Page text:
Brent Niedergall

A FEATHER IN YOUR THEOLOGICAL CAP

I haven’t seen the hard data to support this, but I get the sense that many a pastor hasn’t spent much time in a volume of systematic theology since graduating seminary. Maybe I’m wrong. Hopefully so, because reading theology is a valuable use of the pastor’s time. And with Thanksgiving this week, this is what I’m highlighting when it comes to something I’m thankful for. Written works of theology, specifically the systematic variety. Why books of systematic theology? Because this is a subject that engages the mind with deep thoughts of the faith. It challenges Christians to live out the implications of the truth we profess to believe. And it provides ample material for the preacher to work into the application portion of his sermons. For these three reasons alone, every pastor would profit from reading at least a few pages of theology each week. So maybe adding this necessary kind of reading to your to-do list if this isn’t something you can express thankfulness. And on this theme, here are three works on the subject I’m thankful for.

Robert Duncan Culver, Systematic Theology: Biblical and Historical

A friend from seminary recommended this one to me, and I’ve never regretted ordering my copy. Maybe Culver is an unfamiliar name to you as it was to me. But, in my opinion, this book ranks towards the top. I consult Culver all the time. This is admittedly strange, but I even like how this book smells. It reminds me of my old elementary school. Even without the smell, though, this book is immensely enjoyable to read. Culver is always throwing in little comments and adding his personal touch to the pages. And he covers a lot of ground. There’s even a brief presentation of a theology of church architecture. You don’t see that very often. With this tremendous scope of material, the extensive index is helpful for navigating. I’ll do this for each of these theologians; here’s a quote from Culver at his finest:

On a summer day I put down a sick kitten with a blow to the back of the head in the sight of my late wife. She wept profusely. In a few weeks she also died and I wept. In a short time you and I shall shut down all operations and leave behind all our possessions. They place that knew us shall show us no more. Those who love us shall weep. Tragic, is it not (1025).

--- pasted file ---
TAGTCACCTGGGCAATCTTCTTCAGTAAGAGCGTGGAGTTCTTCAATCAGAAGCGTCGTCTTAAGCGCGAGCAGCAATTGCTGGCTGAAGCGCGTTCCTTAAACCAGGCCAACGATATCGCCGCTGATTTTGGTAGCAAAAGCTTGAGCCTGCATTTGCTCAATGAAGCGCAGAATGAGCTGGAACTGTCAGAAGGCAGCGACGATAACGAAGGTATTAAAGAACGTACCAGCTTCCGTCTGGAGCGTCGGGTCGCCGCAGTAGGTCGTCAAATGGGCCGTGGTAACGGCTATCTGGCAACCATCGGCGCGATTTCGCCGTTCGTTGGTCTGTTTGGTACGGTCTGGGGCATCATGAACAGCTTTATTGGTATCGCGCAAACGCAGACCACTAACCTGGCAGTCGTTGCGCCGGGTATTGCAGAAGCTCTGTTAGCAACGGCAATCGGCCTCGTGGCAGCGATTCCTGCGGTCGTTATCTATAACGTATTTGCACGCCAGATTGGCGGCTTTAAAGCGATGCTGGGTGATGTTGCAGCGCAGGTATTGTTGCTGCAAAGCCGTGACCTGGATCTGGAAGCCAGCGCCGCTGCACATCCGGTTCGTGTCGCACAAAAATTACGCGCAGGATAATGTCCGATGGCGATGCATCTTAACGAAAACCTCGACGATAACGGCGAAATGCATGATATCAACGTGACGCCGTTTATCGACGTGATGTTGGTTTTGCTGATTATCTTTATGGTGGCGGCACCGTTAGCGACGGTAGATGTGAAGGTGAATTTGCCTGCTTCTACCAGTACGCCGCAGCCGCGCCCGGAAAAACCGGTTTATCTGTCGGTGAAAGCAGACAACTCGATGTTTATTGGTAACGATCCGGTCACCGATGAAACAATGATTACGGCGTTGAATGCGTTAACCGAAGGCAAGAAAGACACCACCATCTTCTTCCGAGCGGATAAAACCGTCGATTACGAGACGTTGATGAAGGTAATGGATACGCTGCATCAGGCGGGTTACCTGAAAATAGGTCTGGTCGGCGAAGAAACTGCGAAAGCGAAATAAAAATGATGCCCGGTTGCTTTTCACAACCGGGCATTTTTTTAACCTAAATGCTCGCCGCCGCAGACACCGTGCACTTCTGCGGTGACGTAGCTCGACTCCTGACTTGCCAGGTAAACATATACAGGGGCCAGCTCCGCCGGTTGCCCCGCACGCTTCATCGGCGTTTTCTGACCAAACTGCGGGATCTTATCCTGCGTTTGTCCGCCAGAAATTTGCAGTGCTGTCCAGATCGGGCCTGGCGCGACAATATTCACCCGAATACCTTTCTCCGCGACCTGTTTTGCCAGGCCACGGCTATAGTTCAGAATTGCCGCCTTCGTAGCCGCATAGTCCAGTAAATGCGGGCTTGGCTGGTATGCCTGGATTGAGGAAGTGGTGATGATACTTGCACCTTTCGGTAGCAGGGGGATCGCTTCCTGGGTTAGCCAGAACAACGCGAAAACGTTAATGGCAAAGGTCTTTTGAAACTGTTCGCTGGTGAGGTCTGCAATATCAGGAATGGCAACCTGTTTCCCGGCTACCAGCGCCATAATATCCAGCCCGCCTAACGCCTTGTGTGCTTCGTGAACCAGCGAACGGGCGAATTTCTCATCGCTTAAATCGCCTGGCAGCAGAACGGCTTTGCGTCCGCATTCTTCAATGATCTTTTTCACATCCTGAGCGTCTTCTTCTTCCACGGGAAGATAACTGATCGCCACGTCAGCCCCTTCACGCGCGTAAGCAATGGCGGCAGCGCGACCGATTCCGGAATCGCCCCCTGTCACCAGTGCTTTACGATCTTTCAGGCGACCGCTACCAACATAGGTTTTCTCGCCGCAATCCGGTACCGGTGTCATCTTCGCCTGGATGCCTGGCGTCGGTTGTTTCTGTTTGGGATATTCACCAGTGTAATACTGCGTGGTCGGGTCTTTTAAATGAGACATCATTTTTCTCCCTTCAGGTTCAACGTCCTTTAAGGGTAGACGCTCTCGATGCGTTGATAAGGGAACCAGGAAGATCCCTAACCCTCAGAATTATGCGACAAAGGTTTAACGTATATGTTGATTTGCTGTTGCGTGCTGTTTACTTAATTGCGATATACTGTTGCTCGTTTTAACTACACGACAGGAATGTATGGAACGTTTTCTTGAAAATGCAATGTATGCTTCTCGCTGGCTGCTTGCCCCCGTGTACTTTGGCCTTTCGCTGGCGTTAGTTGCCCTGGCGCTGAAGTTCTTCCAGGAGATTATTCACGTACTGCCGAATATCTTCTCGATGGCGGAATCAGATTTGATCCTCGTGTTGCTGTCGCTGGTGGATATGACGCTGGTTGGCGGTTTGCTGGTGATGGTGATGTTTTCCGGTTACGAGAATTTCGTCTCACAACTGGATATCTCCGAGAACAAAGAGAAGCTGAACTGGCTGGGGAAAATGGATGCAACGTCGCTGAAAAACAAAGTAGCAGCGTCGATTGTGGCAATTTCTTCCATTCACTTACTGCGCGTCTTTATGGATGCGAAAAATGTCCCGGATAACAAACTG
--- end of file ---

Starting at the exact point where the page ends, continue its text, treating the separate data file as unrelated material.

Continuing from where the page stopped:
What I’m thankful for: CULVER IS COMPREHENSIVE.

Rolland McCune, A Systematic Theology of Biblical Christianity (3 vols.)

I almost went to Detroit Baptist Theological Seminary, where Dr. McCune taught. I didn’t end up attending, but I have appreciated his three-volume paperback set on systematic theology. He writes clearly, concisely, and dispensationally. While it can be basic in some of its treatments, there are some detailed excursuses that treat important issues in greater depth. Juggling three little volumes and searching three indices isn’t  ideal, so it would be nice if the publisher were to combine these into a single hardback volume. This is good stuff, though. Think of it as an upgrade to Charles Ryrie’s Basic Theology. Here’s a representative quote from McCune:

God’s ultimate purpose and the unifying principle of His activity is to glorify Himself by establishing a rule of loving sovereignty and fellowship with human beings in His image and dwelling with them forever (1:137).

What I’m thankful for: MCCUNE IS DISPENSATIONAL.

John Frame, Systematic Theology: An Introduction to Christian Belief

I was hesitant to embrace Frame initially. For one thing, I’m not reformed. But boy, am I glad I started reading his work. His big push is to connect theology to life. And it works. You could almost read his book of systematic theology for your devotions. Every page magnifies God and challenges the reader to live a humble life of submission before Him. What also comes across is that Frame is an extremely balanced thinker. He attempts to anchor his stated positions with Scripture, and he always comes across in a gracious manner. This is an important work to read. You would also do well to start working your way through his four-part Theology of Lordship series. Here’s a quote from Frame to challenge you:

We need more Christians who will lead lives of repentance. For repentance always challenges pride. If you’re coming to God daily to confess to him how much you have sinned, you will find it hard to pretend you are holier than everybody else. You’ll find it hard to put on heirs, to pose as the perfect Christian….If we are able to humble ourselves before God, we will be humble before men as well. And the church will be far better off if there are more of us like that (960).

What I’m thankful for: FRAME IS APPLICATIONAL AND BALANCED.

So yes, I’m thankful for theologians. We would all do well to read them more often instead of allowing their work to develop a musty smell on our shelves. And we should engage a broader set of these theologians. Not just to listen to voices that agree with us, but to hear intelligent and godly voices that will challenge and grow us. 

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